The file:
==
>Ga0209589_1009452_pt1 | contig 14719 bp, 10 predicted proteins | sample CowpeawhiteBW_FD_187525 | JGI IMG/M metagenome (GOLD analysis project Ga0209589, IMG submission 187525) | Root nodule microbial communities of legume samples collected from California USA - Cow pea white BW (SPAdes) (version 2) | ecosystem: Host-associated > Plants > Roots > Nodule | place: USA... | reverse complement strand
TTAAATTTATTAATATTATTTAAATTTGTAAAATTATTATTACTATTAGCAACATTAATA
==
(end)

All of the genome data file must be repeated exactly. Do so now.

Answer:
>Ga0209589_1009452_pt1 | contig 14719 bp, 10 predicted proteins | sample CowpeawhiteBW_FD_187525 | JGI IMG/M metagenome (GOLD analysis project Ga0209589, IMG submission 187525) | Root nodule microbial communities of legume samples collected from California USA - Cow pea white BW (SPAdes) (version 2) | ecosystem: Host-associated > Plants > Roots > Nodule | place: USA... | reverse complement strand
TTAAATTTATTAATATTATTTAAATTTGTAAAATTATTATTACTATTAGCAACATTAATA